Calcavecchia took first by himself minutes later when Stadler skulled a sand shot from a rotten lie at 16 and then missed a five-footer for par. Calcavecchia nearly joined him but made a gritty nine-footer to save par on 15. He saved par again on 16 with a 10-footer.
Lyle had steadied himself and was playing flawlessly again. His tee shot at 16 nearly knocked over the flag, and he drained the 15-footer to tie Calcavecchia for the lead again. Five times he pumped his fist in the air in decidedly un-Lyle-like fashion. "I felt relieved," he would say later. "And I just thought, 'I've gone this far, why stop now?' "
Why, indeed? Stadler had barely missed a 20-footer on 18 for a birdie, which would have given him a share of the lead. Only Calcavecchia was left. He made another five-footer for par on 17 and saved par again on 18 with a chip that ended up tantalizingly close to the hole. Off to the Jones cabin to get ready for either 1) a playoff or 2) an acceptance speech, because Lyle had just hit his one-iron into the bunker.
Only all of a sudden Lyle was out of the bunker and looking at that 10-foot downhill putt and a win. No problem. Lyle stroked the ball as if he were rolling it to a manhole. You could hear the cup rattle in Atlanta as the ball hit bottom. "My knees were knocking a bit," Lyle said. "But that putt was the straightest I'd had all day."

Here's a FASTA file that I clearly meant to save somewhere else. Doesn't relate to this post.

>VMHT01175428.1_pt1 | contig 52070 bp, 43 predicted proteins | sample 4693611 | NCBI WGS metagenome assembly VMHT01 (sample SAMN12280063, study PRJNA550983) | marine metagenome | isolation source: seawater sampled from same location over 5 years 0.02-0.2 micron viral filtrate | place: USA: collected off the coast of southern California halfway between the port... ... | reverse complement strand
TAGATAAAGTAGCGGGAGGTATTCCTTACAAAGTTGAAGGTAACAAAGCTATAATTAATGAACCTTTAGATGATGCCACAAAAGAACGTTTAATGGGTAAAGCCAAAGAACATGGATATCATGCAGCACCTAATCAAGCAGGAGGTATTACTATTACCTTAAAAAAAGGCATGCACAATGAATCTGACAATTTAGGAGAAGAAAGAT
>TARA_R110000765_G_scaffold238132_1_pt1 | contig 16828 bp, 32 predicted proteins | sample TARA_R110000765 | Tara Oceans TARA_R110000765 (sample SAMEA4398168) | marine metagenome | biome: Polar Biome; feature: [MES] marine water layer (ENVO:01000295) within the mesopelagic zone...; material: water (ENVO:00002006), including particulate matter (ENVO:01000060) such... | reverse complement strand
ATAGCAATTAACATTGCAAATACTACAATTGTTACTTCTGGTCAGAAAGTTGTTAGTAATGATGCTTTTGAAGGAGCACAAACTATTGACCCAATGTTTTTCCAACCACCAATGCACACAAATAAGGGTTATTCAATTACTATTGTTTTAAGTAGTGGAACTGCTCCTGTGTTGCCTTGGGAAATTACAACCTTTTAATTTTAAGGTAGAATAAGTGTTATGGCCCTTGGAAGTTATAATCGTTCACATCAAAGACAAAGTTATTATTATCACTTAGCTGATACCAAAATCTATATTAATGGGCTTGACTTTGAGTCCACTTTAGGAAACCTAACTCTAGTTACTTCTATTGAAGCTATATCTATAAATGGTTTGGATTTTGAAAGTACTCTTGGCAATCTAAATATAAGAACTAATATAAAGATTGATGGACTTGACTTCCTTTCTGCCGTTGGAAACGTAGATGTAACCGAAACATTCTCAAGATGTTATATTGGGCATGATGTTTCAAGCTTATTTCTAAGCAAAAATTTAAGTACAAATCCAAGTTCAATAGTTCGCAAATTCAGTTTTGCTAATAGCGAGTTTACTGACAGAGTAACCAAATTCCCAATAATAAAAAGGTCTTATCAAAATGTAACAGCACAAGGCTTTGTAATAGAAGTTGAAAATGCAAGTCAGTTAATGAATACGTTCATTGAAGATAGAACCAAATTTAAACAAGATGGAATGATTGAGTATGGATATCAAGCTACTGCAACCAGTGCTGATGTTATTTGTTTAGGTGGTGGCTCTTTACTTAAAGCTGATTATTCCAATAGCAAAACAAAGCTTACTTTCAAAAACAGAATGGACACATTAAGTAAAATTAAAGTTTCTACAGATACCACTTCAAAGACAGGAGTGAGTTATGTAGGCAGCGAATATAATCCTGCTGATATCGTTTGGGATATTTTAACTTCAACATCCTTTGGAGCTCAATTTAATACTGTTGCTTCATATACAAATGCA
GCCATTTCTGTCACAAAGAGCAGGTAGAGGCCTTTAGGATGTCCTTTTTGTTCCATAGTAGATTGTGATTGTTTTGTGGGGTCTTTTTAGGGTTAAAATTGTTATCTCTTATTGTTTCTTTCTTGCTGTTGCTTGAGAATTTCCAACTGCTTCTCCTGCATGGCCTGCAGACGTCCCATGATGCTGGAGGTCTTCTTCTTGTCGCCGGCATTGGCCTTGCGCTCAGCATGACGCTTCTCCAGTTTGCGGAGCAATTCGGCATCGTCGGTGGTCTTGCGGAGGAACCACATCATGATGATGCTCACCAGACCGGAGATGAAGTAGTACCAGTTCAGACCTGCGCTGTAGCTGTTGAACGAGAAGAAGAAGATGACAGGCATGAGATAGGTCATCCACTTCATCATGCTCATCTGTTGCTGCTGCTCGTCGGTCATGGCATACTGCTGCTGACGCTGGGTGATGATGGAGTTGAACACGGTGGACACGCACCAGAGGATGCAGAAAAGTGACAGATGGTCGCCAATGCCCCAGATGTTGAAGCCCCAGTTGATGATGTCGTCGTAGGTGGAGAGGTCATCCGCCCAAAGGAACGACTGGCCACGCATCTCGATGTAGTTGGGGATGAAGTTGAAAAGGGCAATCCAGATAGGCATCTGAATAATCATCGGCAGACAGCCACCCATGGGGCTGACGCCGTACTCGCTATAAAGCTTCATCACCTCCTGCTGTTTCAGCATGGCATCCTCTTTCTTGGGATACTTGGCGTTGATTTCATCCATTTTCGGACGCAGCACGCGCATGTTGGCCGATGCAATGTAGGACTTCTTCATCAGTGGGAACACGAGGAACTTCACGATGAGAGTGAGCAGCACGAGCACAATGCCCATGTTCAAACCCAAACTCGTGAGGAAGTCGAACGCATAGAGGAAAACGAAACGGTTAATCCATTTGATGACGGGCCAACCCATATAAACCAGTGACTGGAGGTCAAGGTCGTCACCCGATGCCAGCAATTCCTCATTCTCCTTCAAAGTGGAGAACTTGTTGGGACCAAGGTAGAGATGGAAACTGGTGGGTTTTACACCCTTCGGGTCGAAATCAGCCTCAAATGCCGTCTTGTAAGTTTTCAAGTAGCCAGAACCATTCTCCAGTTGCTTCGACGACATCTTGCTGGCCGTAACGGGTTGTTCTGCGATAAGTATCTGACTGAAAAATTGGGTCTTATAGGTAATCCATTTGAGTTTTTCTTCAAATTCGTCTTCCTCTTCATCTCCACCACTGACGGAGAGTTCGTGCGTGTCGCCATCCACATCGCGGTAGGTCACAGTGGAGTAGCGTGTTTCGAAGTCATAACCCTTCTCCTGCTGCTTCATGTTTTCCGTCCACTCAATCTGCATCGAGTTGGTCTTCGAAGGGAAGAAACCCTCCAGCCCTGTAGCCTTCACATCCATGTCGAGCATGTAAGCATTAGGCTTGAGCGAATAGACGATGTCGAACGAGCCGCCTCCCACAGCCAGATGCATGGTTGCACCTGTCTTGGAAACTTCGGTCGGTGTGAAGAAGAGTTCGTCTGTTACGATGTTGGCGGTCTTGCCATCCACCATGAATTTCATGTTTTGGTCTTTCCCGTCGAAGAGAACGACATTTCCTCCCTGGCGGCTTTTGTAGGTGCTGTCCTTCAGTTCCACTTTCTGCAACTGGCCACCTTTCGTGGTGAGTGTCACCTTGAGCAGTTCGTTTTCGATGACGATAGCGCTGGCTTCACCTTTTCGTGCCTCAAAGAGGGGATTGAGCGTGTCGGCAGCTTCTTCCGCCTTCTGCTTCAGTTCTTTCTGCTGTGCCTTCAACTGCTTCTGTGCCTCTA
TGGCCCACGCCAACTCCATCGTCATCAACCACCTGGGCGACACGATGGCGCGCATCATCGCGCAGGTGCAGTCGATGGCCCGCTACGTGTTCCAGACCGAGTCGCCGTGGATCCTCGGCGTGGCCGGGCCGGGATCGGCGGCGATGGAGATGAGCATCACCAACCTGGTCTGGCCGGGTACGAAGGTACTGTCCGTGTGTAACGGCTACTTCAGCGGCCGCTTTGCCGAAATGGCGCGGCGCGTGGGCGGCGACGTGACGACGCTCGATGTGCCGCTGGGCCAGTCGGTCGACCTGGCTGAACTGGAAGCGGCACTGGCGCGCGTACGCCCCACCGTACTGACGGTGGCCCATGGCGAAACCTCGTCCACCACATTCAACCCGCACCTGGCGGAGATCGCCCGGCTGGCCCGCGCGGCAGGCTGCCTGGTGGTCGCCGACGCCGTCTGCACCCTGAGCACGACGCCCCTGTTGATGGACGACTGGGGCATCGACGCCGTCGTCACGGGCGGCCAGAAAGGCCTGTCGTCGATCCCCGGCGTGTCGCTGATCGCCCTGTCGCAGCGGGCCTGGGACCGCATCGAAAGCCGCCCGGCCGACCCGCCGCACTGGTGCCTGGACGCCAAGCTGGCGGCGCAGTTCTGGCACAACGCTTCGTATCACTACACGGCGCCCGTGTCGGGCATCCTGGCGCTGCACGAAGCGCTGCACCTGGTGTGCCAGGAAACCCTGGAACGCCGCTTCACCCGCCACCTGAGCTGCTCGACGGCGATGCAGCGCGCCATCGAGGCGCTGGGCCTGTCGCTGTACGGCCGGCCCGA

"That hurt," said Calcavecchia. "I didn't think he had any chance of making birdie. I was numb for about five minutes." Still, Calcavecchia, 27, the former fat caddie with a new wife and a few new aerobics tapes, proved that he can play the big gigs. "All this will do is improve my game," he said.
As for Lyle, he showed that all the experts may be only half right. Yes, the foreigners are the best players, but maybe we're not looking at the right foreigners. "He's got to be playing better than anybody in the world," said Calcavecchia. Better than Norman? Better than Ballesteros? Yes. "Well, I think I'm catching them," Lyle said.
Maybe Huurman had it right all along. Earlier in the week she had occasionally sneaked away from her man's struggles to read a book beneath a dogwood tree. "She doesn't know much about golf," Lyle said. Then again, maybe she does. The book was called Angels All Over Town.